8.  One feature of the post-1997 regional governance system has been that regional bodies have predominantly been granted powers from national bodies best exercised regionally, or which were already previously regionally exercised. These powers are those in which there is a clear national interest but in which different regions have demonstrably different interests and purposes. The creation of elected regional assemblies was premised upon "devolution downwards" rather than "regionalisation upwards" of local authority powers[75]. Transport is one such power—the greater South East region's main transport need is in dealing with commuters into London, whilst the polycentric nature of the north makes their demands much more complex to articulate. Regional bodies allow nuanced differences to be expressed within the competing interests shaping the overall national policy framework.

  9.  Indeed, this regional differentiation has allowed such bodies in some cases to reflect their local partners' needs more closely than hitherto. Many RDAs use Sub-Regional Partnership arrangements to plan regeneration spending: Single Regeneration Budget decisions previously taken regionally by Government Offices are now taken sub-regionally, closer to affected communities and individuals. Likewise, RDAs' Single Programme Budget arrangements allowed development and funding of their priorities, notably identifying and promoting potential regional excellence. The North West Regional Development Agency's support for a world-class new Manchester University demonstrates how regional flexibility and regional priorities can produce outcomes which strengthen the UK economy as a whole.

  10.  The question remains which additional powers are currently held centrally which can better be exercised at a regional level, to reflect local diversity within a common national framework. Local partners can lack capacity to articulate local investment needs within a broader strategic case related to this national priority set. We note with interest Treasury proposals to prepare regional financial allocations for transport, housing and economic development[76]. If this proposal is implemented in the spirit of Treasury guidance, these regional allocations will create more capacity to meet local partners' needs than passing those powers directly to local partners[77].

EFFECTIVENESS OF CURRENT MULTI-LEVEL SERVICE MANAGEMENT ARRANGEMENTS

  11.  We have strong concerns over the capacity that exists within the regions to exercise genuine choice and influence over regional policies and priorities. Regional policy development capacity is largely absent from the English regions outside London. In Scotland and Wales, even prior to political devolution, their respective Ministries worked hard to create effective policy networks involving interest representation with universities, think-tanks and consultancies responding to this demand creating effective territorial policy-making networks[78]. The lack of comparable demand in England for competing views on significant policy decisions has undermined the effort to build up coherent regional policy formulation capacity.

  12.  The lack of policy capacity in the regions means that there is no clear articulation from regions themselves of how future governance arrangements might develop in England. Too frequently the role of regional decision-makers involves little more than endorsing priorities and strategies of central government, with at best minimal input to their design, in the hope of accessing additional resources. Thus regional concepts and policies are being developed synoptically at the national level without enough consideration of whether the proposed approaches are the most sensible way forward for promoting regional convergence in the light of diverse geographical conditions.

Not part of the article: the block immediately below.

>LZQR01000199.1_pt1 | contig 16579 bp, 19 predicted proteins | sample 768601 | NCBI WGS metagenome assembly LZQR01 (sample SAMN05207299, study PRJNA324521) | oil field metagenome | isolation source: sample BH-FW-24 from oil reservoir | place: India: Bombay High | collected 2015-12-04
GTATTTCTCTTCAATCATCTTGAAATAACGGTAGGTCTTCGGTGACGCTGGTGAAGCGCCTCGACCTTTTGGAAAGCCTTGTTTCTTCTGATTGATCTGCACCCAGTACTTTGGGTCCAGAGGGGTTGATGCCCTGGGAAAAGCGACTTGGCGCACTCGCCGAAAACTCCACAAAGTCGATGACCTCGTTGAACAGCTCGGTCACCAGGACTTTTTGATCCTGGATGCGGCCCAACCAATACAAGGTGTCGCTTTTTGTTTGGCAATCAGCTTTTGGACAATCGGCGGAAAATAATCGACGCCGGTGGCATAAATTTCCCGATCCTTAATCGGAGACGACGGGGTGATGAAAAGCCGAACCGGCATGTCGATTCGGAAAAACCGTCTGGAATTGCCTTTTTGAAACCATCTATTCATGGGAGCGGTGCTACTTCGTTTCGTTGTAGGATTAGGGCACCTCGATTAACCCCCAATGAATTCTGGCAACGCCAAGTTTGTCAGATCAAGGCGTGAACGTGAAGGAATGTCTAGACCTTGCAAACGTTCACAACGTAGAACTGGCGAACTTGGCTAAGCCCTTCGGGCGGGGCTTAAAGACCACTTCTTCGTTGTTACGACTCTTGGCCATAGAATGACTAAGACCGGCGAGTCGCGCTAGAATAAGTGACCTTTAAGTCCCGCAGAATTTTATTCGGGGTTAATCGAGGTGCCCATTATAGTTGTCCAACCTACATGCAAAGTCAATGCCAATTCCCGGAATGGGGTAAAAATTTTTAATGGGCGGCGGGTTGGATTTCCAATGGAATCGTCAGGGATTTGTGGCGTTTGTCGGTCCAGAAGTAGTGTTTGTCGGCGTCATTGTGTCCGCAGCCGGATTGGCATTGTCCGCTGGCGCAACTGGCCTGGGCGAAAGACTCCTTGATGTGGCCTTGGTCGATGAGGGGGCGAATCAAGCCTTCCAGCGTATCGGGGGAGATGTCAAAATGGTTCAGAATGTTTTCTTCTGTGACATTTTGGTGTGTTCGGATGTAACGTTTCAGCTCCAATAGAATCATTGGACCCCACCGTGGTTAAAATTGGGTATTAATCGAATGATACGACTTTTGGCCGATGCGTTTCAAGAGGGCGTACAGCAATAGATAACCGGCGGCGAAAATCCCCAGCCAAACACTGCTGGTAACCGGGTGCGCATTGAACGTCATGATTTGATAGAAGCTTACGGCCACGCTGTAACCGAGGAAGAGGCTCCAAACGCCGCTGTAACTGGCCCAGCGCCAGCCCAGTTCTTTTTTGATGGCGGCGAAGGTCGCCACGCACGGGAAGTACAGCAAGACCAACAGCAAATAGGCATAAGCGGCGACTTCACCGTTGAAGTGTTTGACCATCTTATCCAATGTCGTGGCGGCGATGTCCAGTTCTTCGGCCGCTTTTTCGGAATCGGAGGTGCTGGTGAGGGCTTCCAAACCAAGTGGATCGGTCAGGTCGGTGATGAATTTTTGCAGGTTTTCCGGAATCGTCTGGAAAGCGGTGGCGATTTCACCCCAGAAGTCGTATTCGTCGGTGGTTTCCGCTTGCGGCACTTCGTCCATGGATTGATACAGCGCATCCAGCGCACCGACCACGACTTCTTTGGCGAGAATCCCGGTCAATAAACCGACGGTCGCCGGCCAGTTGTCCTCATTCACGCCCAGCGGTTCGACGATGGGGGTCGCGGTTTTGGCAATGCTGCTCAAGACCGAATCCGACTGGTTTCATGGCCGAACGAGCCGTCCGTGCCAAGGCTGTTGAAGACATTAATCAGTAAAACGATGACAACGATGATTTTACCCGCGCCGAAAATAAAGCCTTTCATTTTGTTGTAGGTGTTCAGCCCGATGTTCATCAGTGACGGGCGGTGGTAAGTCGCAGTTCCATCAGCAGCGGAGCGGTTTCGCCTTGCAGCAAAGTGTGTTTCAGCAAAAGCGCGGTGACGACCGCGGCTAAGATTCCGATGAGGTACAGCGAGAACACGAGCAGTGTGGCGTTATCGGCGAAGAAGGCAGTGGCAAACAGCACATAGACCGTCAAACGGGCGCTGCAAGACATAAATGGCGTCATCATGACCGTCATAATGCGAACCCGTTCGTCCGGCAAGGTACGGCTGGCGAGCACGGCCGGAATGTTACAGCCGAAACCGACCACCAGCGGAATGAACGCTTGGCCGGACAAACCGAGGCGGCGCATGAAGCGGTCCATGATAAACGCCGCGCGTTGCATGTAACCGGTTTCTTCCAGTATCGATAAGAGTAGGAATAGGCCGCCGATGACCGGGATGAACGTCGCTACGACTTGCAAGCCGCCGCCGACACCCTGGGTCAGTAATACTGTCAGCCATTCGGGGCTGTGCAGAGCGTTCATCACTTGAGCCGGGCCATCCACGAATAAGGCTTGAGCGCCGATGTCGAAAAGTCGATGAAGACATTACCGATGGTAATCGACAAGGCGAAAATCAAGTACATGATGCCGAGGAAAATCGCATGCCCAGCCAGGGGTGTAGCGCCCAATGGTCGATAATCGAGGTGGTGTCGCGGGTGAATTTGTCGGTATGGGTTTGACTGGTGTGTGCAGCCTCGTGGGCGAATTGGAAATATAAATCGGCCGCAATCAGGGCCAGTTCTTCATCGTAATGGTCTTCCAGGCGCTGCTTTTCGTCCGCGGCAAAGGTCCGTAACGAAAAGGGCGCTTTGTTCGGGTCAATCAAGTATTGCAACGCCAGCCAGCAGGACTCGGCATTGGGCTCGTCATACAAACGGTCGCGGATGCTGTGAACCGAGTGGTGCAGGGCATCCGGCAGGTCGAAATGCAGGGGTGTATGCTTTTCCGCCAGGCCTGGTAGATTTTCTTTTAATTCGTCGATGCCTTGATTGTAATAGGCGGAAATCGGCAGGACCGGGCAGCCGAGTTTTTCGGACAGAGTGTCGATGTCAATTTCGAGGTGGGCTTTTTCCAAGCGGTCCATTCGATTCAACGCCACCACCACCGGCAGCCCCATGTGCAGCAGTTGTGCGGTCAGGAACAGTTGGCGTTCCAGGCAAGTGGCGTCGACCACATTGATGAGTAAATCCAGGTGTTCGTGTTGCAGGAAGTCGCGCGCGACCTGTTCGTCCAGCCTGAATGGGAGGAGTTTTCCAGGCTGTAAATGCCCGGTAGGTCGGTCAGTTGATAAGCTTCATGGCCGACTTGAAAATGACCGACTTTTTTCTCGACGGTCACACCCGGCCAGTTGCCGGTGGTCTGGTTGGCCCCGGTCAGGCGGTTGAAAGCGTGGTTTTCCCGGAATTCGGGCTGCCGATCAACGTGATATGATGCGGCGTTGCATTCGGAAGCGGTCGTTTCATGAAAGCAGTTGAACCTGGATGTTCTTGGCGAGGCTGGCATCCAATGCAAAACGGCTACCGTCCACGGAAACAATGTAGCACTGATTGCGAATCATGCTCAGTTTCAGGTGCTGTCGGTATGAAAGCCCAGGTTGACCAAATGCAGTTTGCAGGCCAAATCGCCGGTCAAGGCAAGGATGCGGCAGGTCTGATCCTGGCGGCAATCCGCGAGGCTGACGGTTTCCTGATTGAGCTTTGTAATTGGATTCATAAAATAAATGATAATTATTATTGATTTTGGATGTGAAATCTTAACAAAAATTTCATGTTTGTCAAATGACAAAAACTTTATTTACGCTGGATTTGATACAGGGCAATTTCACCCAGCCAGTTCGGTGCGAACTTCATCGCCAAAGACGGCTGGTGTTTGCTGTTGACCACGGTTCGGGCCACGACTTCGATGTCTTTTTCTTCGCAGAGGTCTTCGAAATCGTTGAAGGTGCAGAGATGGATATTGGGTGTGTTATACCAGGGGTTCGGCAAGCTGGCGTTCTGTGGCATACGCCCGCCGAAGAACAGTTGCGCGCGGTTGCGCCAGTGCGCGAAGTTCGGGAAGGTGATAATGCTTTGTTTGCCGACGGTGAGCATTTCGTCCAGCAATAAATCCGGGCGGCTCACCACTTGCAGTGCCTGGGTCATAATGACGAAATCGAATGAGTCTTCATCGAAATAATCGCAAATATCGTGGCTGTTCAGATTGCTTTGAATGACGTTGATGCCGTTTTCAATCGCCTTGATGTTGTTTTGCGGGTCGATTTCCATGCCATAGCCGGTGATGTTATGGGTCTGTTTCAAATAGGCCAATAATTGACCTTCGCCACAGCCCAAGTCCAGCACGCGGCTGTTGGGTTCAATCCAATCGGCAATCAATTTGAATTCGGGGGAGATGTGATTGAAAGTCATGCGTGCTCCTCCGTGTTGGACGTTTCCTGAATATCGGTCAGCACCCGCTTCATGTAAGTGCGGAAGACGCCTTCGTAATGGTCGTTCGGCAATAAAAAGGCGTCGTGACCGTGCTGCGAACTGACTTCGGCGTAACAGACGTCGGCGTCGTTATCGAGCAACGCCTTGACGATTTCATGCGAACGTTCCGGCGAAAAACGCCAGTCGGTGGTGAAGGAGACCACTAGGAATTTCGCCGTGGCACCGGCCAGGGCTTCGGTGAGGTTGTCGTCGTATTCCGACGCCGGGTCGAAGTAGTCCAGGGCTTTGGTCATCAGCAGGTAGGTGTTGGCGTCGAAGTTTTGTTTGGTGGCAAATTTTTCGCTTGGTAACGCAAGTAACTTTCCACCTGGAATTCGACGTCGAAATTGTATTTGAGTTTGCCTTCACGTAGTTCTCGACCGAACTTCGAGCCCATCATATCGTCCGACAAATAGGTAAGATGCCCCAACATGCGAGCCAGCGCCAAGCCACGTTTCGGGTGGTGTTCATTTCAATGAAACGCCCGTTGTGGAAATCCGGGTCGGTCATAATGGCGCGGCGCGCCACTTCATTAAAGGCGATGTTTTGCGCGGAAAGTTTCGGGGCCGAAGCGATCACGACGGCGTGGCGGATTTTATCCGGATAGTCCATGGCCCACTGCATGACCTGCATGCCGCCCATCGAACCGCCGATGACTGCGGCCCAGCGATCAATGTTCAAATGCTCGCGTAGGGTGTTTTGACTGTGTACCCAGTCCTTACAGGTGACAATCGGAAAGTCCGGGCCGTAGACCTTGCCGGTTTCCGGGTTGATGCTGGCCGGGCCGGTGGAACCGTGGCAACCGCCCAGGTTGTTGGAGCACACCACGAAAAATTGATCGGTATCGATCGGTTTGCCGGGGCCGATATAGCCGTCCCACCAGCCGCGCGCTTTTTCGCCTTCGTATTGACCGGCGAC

13.  There is a discrepancy in the level of accountability for regional NDPBs. Although many of these bodies have delimited territorial areas, they are now formally held to account through their national sponsor Ministries. Only one occasion has the National Audit Office inquiry directly investigated the performance of a regional body, namely the RDAs.[79] This was followed by a Public Accounts Committee Inquiry, but its focus lay on ODPM and DTI rather than whether these regional bodies were delivering for their regions[80]. Parliament should consider carefully its role in delivering regional accountability for nationally-sponsored bodies, and how the Select Committee model might hold territorially-focused national bodies effectively to account.

  14.  There is very limited regional scrutiny of these bodies: the existing voluntary Regional Assemblies have attempted to develop regional scrutiny programmes but are limited both by funds and policy capacity constraints (cf para 11). It is likely that regional assemblies are likely to find themselves increasingly restricted to their statutory roles (eg in spatial planning), leaving a vacuum in the exercise of the regional public interest in the scrutiny process, which is too often eclipsed by a Whitehall view that systematically overlooks regional differences (cf para 13). This is likely to be a brake on the realisation of the Treasury's ambitions for more effective devolved decision-making[81].

POTENTIAL FOR NEW ARRANGEMENTS AND "CITY REGIONS"

  15.  The concept of the city region has begun to be discussed as a new system for sub-national governance arrangements. CURDS undertook work for the Core Cities group since the 1990s exploring the contribution of city-regions to economic development. Recently, the concept has generated more commentary rather research, much of which has been characterised by a confusion and misinterpretation and contradictory claims rather than clear analysis: rather than providing a single explanation, this conflates a number of separate issue[82]. For instance, commentary on city-regions is often supported by claims about the city-region governance arrangements in other EU Member States, which on closer inspection prove inaccurate. This field calls out for careful gathering of evidence and analysis.; this notwithstanding, a number of observations can safely be made.